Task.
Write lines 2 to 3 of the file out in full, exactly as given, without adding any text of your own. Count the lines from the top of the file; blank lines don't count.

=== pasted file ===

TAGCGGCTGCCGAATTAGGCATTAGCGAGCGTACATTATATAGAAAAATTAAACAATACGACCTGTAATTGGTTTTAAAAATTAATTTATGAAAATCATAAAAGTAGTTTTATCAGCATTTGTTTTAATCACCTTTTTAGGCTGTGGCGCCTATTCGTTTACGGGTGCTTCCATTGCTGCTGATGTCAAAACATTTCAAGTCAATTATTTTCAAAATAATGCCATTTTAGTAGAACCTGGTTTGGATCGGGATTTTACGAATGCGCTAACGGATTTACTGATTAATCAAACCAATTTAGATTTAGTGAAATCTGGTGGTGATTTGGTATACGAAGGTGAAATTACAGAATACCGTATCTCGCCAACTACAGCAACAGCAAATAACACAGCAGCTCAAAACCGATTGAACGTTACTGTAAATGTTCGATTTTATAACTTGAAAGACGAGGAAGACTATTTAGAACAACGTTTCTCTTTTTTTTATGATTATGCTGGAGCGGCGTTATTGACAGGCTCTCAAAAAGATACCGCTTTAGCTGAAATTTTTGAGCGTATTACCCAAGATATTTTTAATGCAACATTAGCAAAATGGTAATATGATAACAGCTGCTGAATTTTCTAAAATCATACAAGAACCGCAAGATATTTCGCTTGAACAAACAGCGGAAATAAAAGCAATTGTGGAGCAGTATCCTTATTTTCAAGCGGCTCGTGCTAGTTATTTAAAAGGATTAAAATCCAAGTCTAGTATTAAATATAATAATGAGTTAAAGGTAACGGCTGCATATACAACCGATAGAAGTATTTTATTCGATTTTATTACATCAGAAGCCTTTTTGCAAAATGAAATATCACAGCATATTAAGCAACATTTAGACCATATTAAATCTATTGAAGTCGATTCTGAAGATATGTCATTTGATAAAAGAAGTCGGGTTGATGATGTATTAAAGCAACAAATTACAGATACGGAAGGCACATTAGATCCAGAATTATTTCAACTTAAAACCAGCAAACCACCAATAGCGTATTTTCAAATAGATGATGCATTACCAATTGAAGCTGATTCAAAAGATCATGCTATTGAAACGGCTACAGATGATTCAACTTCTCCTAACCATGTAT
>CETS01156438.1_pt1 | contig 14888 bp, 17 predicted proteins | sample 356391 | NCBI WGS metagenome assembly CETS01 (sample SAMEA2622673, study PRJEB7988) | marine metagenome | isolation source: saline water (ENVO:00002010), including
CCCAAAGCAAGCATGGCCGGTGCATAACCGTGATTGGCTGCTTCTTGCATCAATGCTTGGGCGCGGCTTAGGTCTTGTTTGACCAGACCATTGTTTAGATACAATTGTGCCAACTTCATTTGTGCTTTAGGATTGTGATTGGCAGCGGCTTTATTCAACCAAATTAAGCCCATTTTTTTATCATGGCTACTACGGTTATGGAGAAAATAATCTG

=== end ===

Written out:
>CETS01156438.1_pt1 | contig 14888 bp, 17 predicted proteins | sample 356391 | NCBI WGS metagenome assembly CETS01 (sample SAMEA2622673, study PRJEB7988) | marine metagenome | isolation source: saline water (ENVO:00002010), including
CCCAAAGCAAGCATGGCCGGTGCATAACCGTGATTGGCTGCTTCTTGCATCAATGCTTGGGCGCGGCTTAGGTCTTGTTTGACCAGACCATTGTTTAGATACAATTGTGCCAACTTCATTTGTGCTTTAGGATTGTGATTGGCAGCGGCTTTATTCAACCAAATTAAGCCCATTTTTTTATCATGGCTACTACGGTTATGGAGAAAATAATCTG